Commodity investing is one of the rarest of the 5 main asset classes. It is directly buying tangible commodities like gold, silver, oil, and agricultural products or purchasing sovereign gold bonds (equivalent to owning gold without the risk of safe storage).

Commodities are mid-high risk depending on the vehicle of investment and have the potential to grow the value invested, hence a growth investment.

One more thing! – Cryptocurrency

The newest investment medium, the hot topic of government regulatory boards, millennials, and get-rich-quick shenanigans is cryptocurrency.

Originally devised to break the central control system (bank, government) in the cash flow and creation is now a money-making or losing mine for many.

Be warned this can make a fortune of 100x if you choose the right crypto investment. But right now, it has no reason to boom other than the hope of cryptos having a practical use in the near future.

Very high risk and volatile investment but it wouldn’t hurt to put a tiny chunk of your investment that you can afford to lose into some crypto. Be warned, it could be a bubble similar to the “dotcom bubble of the 90’s”.

Now that you understand how each of the investments works, now start accessing the risk-reward ratio and plan your money needs for the coming years to come up with an investment portfolio that will serve you best. Need help in setting up a diversified investment portfolio? We have got you covered.

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Any questions

What is affordable housing?

Affordable housing refers to housing units designed to be accessible to low- and moderate-income families, typically costing no more than 30% of their gross income.

The definition of “affordable” typically varies depending on location and income levels but generally encompasses rent or purchase prices that don’t exceed a certain percentage of a household’s income.

What is Section 8 housing in the US?

Section 8 is a federal rental assistance program in the US run by the Department of Housing and Urban Development (HUD) that helps low-income families and individuals afford decent and safe housing in the private market. 

The program provides eligible households housing choice vouchers that cover a portion of the rent directly to the landlord, with the tenant paying the remaining amount. Property owners who participate in Section 8 agree to rent units to qualified individuals and families at a rate approved by the program.

How can I invest in Section 8 housing?

There are several ways to invest in Section 8 housing:

  1. Direct ownership: You can purchase a property approved for Section 8 and rent it to a qualified tenant using a voucher and receive rent subsidized by the government.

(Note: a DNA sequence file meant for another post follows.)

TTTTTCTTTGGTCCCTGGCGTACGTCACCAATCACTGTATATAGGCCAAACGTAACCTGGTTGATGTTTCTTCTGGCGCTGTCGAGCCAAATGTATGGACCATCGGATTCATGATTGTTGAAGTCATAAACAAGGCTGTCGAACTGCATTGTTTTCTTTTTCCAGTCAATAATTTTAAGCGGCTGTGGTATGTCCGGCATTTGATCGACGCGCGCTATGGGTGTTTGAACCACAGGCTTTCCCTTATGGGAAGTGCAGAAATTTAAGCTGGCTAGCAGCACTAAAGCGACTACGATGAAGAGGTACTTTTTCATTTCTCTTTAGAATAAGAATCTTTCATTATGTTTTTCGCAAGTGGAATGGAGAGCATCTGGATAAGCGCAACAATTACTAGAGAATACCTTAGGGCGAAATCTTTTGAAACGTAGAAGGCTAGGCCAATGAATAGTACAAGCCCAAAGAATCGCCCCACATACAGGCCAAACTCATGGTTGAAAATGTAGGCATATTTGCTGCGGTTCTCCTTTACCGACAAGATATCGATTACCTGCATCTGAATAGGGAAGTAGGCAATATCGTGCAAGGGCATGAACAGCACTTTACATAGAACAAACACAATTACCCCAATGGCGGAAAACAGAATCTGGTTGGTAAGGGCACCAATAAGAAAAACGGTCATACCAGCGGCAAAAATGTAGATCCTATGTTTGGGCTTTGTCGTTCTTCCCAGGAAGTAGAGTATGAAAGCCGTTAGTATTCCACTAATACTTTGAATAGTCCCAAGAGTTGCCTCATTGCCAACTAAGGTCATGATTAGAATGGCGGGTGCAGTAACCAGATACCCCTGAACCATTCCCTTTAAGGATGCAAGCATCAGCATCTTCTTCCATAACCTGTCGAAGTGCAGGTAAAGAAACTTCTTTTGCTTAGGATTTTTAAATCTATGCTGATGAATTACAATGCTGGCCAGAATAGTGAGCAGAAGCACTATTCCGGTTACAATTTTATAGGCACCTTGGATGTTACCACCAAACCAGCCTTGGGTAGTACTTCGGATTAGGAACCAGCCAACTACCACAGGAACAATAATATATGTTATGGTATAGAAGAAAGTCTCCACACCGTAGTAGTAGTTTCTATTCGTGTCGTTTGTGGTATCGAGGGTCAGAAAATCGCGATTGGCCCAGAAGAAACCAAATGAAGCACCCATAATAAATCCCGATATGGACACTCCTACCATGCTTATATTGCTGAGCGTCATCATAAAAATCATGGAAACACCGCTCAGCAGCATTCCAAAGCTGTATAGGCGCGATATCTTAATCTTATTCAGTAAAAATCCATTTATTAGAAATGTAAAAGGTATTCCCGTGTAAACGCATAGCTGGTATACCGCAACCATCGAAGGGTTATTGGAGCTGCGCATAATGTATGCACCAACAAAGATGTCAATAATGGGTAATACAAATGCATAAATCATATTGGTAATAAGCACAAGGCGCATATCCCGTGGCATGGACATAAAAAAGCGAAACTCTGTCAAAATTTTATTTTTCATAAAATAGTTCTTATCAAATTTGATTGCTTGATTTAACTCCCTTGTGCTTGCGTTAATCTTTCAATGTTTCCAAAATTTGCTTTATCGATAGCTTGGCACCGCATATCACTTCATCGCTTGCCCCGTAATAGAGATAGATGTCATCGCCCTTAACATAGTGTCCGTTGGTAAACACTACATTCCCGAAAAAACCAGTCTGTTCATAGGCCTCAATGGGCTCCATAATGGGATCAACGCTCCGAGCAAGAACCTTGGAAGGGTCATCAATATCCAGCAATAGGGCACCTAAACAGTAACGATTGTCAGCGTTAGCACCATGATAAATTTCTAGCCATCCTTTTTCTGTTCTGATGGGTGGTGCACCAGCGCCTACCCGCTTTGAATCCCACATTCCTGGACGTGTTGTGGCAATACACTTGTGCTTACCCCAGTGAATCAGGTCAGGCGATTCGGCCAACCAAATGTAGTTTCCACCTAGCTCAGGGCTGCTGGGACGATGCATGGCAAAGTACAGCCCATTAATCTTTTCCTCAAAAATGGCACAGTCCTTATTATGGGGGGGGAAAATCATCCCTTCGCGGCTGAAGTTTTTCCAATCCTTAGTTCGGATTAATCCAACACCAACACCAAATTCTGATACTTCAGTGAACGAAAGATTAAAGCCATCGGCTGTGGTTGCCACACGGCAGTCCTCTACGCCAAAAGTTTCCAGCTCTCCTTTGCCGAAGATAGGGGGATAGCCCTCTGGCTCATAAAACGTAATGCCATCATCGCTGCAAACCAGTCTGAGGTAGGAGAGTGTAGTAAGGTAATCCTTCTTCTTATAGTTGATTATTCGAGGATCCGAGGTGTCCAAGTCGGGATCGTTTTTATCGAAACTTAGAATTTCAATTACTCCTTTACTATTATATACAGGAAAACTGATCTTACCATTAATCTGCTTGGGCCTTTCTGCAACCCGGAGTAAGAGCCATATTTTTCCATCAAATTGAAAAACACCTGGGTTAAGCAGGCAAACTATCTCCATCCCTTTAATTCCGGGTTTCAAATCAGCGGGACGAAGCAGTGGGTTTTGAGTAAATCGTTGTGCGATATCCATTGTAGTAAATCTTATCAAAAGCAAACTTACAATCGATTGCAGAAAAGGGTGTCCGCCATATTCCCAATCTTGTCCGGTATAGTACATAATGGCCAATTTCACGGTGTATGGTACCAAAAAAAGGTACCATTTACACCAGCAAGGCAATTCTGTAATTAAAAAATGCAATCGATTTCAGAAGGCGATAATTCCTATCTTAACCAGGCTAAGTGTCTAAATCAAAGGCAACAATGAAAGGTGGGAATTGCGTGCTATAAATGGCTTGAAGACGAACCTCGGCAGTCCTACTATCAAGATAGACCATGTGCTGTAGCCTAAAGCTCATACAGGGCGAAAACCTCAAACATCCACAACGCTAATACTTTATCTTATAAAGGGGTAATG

2. Real estate investment trusts (REITs): REITs pool investor funds to purchase and manage income-producing real estate, including affordable housing.
  3. Limited partnerships: Limited Liability Companies (LLCs) offer another option for investors to pool resources and invest in affordable housing projects.
What is the difference between multi-family and single-family properties?

Single-family property: This refers to a standalone house or unit designed for and rented to one household.

Multi-family property: This refers to a property containing multiple dwelling units, such as a duplex, apartment building, or condominium complex. Multi-family properties offer the potential for higher rental income but typically require different management strategies and considerations compared to single-family homes.

What is the difference between buying and flipping houses?

Buying and holding: This involves purchasing a property to keep it as a long-term investment, generating rental income and potentially appreciating in value over time.

Flipping: This involves buying a property, renovating it to increase its value, and then selling it quickly for a profit. This is a more hands-on strategy with higher risks and rewards compared to buying and holding.

How much do I need to start investing in affordable housing real estate?

The minimum investment required varies depending on the chosen method. Direct ownership typically requires a higher initial investment for the property purchase, and renovation up to Section 8 standards, while other options like REITs might have lower minimum investment amounts.

Do I need to be a US citizen to invest and own the property?

No, US citizenship is not a mandatory requirement for investing in affordable housing in the US. However, specific restrictions or regulations might apply depending on the investment method and your residency status.

It’s crucial to consult with a professional to understand the legal and tax implications for non-citizens.

Do I need to pay US tax as an overseas investor?

This depends on the type of investment, your residency status, and any applicable tax treaties between your home country and the US.

Consulting with a tax professional specializing in international investments is highly recommended.